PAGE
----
Nagae Sumitaka 1921-2011


  

On Monday 14 November 2011, Nagae sensei passed away peacefully in Tokyo.

Nagae sensei's importance for Australian Kendo cannot be underestimated. Along with such greats as Rex Lawley and Ron Bennett, his hard work and guidance helped to bring the level of Kendo in Australia to where it is today: a traditional Japanese martial art where the average length of time in training and average grade of Australian kenshi would be higher than any other martial art. Nagae sensei's kendo was elegant, gentle and indomitable. As he said to me, he passed every one of his gradings up to and including 7th dan on the first attempt.

Nagae sensei's special importance was to act as a conduit for Japanese assistance in developing kendo in Australia. In the 1980s, when the ZNKR and Japan Foundation first asked him which sensei he would like sent to Australia for teaching seminars, he asked for the best: Nakakura Kiyoshi sensei and Haga Tadatoshi sensei. At the beginning of the 90s, when Nagae sensei's skillful negotiations helped to secure $3,000,000 from the family of Otsuka Kenshiro and the Kenshikan Dojo was built, Nakakura and Haga senseis were present to celebrate the opening. A special visit from former Prime Minister Nakasone soon followed. With such an auspicious start, the Kenshikan and Australian kendo were now secure in their standing as legitimate and credible entities in the eyes of Japanese kendo sensei. But few at the time would have been as aware of this as were Nagae sensei and his wife. The flow of high level teachers has never slowed: Chiba sensei and Sumi sensei are now yearly visitors (the latter thanks to the efforts of Mumeishi Melbourne Dojocho Gazzaniga sensei), Fujii Minoru sensei from Hokudai and many, many others.

One particularly special relationship has been between Nagae sensei and Shizawa Kunio sensei, retired Head of Kendo at Nittaidai. For some 30 years, Shizawa sensei has been a special friend of Australian kendo, and has brought his students out to train and demonstrate. The exchange has been both ways, with many of Australia's top kenshi living at Nittaidai and experiencing kendo bukatsu. This has lifted the standard of the second and third generations of Aussie kenshi immeasurably.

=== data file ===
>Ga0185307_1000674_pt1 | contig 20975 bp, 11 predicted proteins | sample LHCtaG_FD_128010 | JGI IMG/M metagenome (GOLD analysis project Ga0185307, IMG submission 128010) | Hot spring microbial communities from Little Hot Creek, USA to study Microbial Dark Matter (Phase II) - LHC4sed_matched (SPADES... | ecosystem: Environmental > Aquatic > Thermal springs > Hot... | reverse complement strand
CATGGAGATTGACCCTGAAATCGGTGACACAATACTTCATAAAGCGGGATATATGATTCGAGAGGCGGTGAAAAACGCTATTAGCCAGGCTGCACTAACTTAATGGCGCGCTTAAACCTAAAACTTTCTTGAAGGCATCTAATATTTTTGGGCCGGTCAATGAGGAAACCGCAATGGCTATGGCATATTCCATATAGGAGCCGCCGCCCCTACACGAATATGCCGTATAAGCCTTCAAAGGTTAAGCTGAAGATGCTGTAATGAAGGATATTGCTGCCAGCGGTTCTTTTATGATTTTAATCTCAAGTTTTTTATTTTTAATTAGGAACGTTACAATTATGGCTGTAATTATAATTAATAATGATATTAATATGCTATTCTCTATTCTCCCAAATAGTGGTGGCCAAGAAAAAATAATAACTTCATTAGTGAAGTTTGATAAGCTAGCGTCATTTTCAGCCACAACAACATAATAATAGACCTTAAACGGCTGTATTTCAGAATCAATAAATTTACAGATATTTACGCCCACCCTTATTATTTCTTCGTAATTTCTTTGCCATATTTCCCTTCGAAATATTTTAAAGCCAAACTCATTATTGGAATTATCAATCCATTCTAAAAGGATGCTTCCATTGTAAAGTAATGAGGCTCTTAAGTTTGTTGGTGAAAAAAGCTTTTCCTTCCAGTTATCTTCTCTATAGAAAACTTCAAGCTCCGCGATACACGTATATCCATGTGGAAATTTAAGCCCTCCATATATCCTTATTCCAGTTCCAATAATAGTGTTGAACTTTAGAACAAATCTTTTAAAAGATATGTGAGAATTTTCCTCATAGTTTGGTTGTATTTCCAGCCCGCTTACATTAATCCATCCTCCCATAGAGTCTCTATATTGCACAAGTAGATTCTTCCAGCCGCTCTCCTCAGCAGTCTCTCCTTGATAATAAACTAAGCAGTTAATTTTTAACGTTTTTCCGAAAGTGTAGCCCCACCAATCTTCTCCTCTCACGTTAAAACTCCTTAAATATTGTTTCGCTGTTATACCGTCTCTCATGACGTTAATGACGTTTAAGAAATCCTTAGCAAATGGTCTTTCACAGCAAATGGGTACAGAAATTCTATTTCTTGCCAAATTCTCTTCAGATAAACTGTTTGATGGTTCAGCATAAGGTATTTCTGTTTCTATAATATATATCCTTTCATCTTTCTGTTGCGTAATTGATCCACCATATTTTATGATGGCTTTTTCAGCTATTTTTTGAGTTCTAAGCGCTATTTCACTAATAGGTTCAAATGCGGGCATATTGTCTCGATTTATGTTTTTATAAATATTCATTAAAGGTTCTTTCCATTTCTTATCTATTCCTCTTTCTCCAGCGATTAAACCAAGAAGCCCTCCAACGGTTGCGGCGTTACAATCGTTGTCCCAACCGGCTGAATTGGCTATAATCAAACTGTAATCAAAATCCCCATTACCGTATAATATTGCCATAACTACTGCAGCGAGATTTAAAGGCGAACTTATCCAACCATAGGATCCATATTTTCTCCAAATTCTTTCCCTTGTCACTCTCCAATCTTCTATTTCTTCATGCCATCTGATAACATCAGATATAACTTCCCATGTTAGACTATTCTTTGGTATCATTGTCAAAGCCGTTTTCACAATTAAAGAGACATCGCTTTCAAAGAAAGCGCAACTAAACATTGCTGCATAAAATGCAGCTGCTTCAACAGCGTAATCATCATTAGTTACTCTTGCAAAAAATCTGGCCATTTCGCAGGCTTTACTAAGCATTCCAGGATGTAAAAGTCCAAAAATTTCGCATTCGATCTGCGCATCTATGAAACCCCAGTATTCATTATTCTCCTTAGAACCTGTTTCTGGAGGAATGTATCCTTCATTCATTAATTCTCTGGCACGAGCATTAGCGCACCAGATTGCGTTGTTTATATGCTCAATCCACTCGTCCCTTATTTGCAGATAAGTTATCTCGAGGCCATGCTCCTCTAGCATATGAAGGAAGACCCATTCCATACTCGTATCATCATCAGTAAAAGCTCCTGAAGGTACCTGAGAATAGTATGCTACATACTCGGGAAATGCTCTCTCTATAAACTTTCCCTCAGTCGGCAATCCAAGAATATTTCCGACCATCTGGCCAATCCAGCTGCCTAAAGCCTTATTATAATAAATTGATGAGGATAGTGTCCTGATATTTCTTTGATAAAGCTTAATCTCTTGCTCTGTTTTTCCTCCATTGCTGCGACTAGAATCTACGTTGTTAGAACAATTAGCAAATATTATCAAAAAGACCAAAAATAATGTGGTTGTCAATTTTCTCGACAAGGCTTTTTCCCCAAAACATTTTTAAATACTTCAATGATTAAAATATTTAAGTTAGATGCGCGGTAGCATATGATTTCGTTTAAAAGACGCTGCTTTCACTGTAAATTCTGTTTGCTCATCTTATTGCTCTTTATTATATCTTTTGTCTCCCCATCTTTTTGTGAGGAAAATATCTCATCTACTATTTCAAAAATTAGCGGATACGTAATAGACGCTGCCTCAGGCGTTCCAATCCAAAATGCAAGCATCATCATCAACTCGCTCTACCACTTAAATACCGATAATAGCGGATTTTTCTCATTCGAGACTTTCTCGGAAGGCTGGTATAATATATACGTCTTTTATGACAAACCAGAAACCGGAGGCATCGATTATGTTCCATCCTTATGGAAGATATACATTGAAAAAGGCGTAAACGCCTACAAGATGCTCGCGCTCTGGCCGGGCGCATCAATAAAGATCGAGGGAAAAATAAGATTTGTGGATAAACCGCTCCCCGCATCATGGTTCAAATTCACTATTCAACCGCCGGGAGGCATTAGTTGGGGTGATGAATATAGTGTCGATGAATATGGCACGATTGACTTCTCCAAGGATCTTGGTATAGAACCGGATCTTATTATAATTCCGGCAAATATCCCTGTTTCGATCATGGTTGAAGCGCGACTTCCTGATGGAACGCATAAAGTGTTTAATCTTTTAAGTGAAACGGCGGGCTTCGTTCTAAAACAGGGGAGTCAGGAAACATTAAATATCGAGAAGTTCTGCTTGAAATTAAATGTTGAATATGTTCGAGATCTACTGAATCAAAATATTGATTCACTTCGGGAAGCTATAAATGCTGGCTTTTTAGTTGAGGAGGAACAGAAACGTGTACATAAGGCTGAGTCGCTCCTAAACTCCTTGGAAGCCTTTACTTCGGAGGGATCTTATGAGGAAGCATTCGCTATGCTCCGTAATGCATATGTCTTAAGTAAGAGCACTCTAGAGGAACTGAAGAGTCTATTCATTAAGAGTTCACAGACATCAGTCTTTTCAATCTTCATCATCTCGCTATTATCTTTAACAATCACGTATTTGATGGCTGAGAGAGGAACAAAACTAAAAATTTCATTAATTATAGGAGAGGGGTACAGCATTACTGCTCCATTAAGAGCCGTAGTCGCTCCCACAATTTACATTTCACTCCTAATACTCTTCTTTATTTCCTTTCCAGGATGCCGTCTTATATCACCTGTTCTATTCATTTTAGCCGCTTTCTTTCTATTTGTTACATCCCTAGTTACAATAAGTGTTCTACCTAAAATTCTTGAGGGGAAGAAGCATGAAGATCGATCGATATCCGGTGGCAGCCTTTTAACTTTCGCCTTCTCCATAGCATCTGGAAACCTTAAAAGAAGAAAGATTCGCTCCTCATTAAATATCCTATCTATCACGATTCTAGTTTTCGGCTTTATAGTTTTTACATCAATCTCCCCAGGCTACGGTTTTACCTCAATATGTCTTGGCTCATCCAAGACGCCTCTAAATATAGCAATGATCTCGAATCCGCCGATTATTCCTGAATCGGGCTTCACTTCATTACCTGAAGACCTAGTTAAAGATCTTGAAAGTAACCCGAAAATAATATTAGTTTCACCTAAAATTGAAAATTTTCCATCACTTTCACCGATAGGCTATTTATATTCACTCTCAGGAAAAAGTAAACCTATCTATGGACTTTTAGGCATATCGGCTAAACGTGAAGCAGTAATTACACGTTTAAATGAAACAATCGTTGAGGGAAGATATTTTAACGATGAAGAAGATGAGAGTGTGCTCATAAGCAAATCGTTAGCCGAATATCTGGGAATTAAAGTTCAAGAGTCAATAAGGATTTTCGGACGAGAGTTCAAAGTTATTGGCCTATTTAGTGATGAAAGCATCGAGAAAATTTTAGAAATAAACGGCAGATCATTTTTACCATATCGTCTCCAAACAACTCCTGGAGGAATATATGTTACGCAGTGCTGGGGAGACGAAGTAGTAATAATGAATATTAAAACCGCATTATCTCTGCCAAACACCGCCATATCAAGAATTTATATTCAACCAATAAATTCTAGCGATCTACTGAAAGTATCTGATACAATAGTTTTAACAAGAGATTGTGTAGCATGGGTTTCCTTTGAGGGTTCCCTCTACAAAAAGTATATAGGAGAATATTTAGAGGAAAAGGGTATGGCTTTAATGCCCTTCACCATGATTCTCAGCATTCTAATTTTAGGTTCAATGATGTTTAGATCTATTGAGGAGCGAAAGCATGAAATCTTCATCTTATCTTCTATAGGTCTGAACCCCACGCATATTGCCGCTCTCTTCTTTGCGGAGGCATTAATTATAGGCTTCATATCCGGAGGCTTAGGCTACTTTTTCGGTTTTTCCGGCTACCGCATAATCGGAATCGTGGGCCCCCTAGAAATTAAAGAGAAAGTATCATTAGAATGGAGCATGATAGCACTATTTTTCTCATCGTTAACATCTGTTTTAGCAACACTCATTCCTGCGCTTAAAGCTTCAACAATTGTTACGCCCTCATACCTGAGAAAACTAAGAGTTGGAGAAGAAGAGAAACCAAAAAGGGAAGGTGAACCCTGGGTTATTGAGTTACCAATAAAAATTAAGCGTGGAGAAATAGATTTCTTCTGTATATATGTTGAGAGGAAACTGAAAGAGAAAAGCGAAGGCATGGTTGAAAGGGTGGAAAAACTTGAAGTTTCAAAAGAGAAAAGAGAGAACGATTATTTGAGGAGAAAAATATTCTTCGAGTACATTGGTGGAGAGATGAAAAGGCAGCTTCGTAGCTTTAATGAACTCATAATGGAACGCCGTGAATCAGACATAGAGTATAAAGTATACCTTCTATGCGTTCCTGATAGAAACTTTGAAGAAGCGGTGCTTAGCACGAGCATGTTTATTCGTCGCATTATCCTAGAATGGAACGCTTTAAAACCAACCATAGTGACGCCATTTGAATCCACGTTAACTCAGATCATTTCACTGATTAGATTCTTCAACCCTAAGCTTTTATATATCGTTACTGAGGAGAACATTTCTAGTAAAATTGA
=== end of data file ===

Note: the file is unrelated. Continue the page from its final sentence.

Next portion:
Late in his life, Nagae sensei was decorated by the Emperor for his services to Australia-Japan relations.

He moved back to Tokyo with his wife several years ago, when illness and infirmity made training impossible, to be near his daughter. Our thoughts are with them and their loss.

It is never easy to lose someone, but it can be made easier if they have lived a long and fruitful life. Nagae sensei's life was both. He was my first and most important sensei and I miss him a great deal.

As a testament to him, I have published the transcript of an interview I did with him in 2005. Those who knew him will hear his voice and may learn something about him they didn't know. Those who didn't know him will get a sense of the man and the incredible, uncommon life he lived through difficult times. Most importantly, they will learn how kendo was the thing that enabled him to endure the great hardships he faced.

Nagae sensei is no longer 風火未散 (undispersed wind and fire). The bond of energy is broken and his atoms are dispersed to be re-configured in new, unknowable ways. But the impression that he left on so many Australian kenshi is still clear for all to see.

Farewell sensei.











Nagae sensei and Mrs Nagae at their farewell dinner before returning to Japan after 35 years in Melbourne.





Nagae sensei at Nanseikan c. 2005


Nagae sensei (left) and Nakakura sensei in the 1980s.

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